The area known as Bushy Park is today inextricably linked to the Lovemore clan. Yet it might not always have been so. In fact Henry Lovemore was not the initial owner of this land but Lt Cornelius Bolton Alcock and it was known as Klaas Kraal. Even Cornelius was not the initial applicant for this land.
This blog is the story of those early days of Bushy Park.
Main picture: Hunting at Bushy Park
The paddle steamer Phoenix had more than one connection with Port Elizabeth, apart from operating between Cape Town and Algoa Bay, but the other associations are more tenuous. However, it is perhaps for the nebulous reason that the name Phoenix will forever be remembered in Port Elizabeth albeit for the wrong reason.
Main picture: The paddle steamer Phoenix
Like all sea routes, Algoa Bay is fraught with hazards. Amongst them is Roman Rocks which is 2.5 kilometres off Humewood Beach. The problem is that it is lies 3m below the surface at low tide, thus being treacherous for foolish or unwary ship’s captains.
Main picture: Buoy off Roman Rock
Needless to say, but when the 1820 Settlers arrived at Port Elizabeth, there was nothing awaiting them and that included a harbour. In fact, the sum total of the population of Port Elizabeth in 1819 was 35 souls, mainly men. Yet despite exponential growth in population and port activities, Port Elizabeth never possessed a proper harbour for the first 110 years of its existence.
How did the town handle the veritable flood of imports and exports until the first permanent jetty was constructed in 1870 and the first quay in the 1930s?
Main picture: Settlers landing in unstable flat bottomed boats
As my father contracted polio, or poliomyelitis as it formally known, at a young age, it is one of the crippling diseases of which the McCleland family is well aware. Before the advent of vaccines in the 1940s, this scourge could not be prevented and the treatments bordered upon the barbaric. About 10% of the victims ultimately succumbed to it. Fortunately, my father’s malady was less severe as it only affected one foot. Nevertheless, one leg was shorter than the other which precluded normal sporting and other activities.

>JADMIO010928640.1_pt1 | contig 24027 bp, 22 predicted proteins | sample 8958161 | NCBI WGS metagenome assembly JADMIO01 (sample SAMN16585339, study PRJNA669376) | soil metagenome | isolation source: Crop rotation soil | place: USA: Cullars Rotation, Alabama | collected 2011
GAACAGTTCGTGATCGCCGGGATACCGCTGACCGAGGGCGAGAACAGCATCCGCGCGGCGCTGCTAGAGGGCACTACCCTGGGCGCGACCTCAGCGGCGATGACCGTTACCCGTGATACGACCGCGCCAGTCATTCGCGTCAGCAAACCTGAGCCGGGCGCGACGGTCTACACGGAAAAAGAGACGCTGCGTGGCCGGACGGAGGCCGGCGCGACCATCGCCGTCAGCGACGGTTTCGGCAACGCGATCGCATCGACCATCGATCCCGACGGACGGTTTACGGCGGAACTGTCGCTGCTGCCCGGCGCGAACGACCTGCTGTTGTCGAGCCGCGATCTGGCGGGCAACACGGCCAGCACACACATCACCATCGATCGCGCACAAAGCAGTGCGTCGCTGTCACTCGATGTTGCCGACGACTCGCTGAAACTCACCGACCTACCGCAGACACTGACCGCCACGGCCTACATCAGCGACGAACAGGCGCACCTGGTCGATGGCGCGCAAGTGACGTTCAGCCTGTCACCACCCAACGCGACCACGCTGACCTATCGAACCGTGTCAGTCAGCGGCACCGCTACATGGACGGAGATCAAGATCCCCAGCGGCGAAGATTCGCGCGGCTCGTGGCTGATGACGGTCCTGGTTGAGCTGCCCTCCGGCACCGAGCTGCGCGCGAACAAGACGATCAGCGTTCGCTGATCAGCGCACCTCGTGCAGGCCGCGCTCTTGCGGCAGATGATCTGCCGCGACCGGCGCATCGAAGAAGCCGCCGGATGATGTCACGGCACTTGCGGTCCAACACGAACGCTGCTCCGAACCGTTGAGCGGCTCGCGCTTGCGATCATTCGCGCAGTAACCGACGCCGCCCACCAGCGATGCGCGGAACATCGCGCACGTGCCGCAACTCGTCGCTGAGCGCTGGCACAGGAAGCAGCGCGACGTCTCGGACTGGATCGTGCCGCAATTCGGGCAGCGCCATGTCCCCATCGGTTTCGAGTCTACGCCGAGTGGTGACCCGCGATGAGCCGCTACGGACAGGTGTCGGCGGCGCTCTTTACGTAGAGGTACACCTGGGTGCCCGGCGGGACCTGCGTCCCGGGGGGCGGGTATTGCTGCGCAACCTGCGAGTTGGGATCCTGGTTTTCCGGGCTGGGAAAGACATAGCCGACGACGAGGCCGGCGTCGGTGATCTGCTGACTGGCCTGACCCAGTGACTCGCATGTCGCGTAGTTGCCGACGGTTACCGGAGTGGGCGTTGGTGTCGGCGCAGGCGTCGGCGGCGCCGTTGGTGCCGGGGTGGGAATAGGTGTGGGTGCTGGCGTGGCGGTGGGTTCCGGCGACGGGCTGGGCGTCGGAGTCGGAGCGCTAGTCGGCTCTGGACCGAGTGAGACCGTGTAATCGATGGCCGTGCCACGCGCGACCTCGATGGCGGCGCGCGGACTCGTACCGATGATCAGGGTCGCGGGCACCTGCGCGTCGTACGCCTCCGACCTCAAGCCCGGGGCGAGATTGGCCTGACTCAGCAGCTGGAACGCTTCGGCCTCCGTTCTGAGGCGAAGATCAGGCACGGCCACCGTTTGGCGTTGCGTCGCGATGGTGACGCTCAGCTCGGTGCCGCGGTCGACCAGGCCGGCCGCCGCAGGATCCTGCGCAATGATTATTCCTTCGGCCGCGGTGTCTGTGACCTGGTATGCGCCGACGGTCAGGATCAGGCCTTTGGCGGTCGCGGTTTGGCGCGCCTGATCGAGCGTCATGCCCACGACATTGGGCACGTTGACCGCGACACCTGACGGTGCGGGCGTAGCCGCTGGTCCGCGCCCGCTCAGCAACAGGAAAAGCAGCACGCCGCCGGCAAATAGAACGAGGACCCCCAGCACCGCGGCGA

This is the chronicle of that devastating disease, now largely forgotten.
Main picture: A polio patient in an iron lung in 1938
Being in such close proximity to one another, I have often considered this lighthouse and the adjacent pyramid as being contemporary structures. Nothing could be further from the truth. This blog, largely based on the 1986 thesis by Jon Inggs, provides the historical detail from the conceptualisation to the erection of the Donkin Lighthouse.
Main picture: Signal Ball at Donkin Lighthouse in 1860s
In all respects, WW2 was a war of superlatives. From the number of people killed to the quantum of destruction of civilian property, it easily outranks all previous wars combined. Of all other wars, it was truly waged on an industrial scale.
This blog presents those statistics that will amaze, astonish and often make one reflect on why in the mid 20th century, man’s primal instinct was still to murder, annihilate and plunder.
Main picture: Only 20% of the males born in the Soviet Union in 1923 survived the war
The horrors of WW1 are unspeakable. Knowing that their chances of survival were minuscule once “going over the top”, unhinged many a Tommy. Even those who were terror stricken, had to face another enemy apart from their warped minds, a tribunal for desertion or failing to obey an order if they failed to display an appropriate martial ardour.
Such were the terrors of an inhumane war. To commemorate this suffering, Martin Galbavy has created a “tin” statue as a tribute to the soldier’s bravery, their torment & the suppression of their demons.
Swimming in the 19th century must be understood against the backdrop of the conservative mores of that era. This resulted in a flurry of rules to prevent men and women swimming together. By the end of the century, attitudes towards “mixed swimming” were more relaxed.
This blog chronicles the saga of sea swimming in Port Elizabeth from its first attempt at the breakwater in 1866, the construction of the first swimming pool in Port Elizabeth and finally to swimming at Humewood.
Main picture: Swimming facilities at the harbour breakwater beyond the surf boats
In its final form, the Opera House might have only been opened in December 1892 but Port Elizabeth was not deprived of entertainment as its predecessor, the “New Theatre” operated from 1862.
Main picture: Engraving of the Opera house soon after it was built in 1892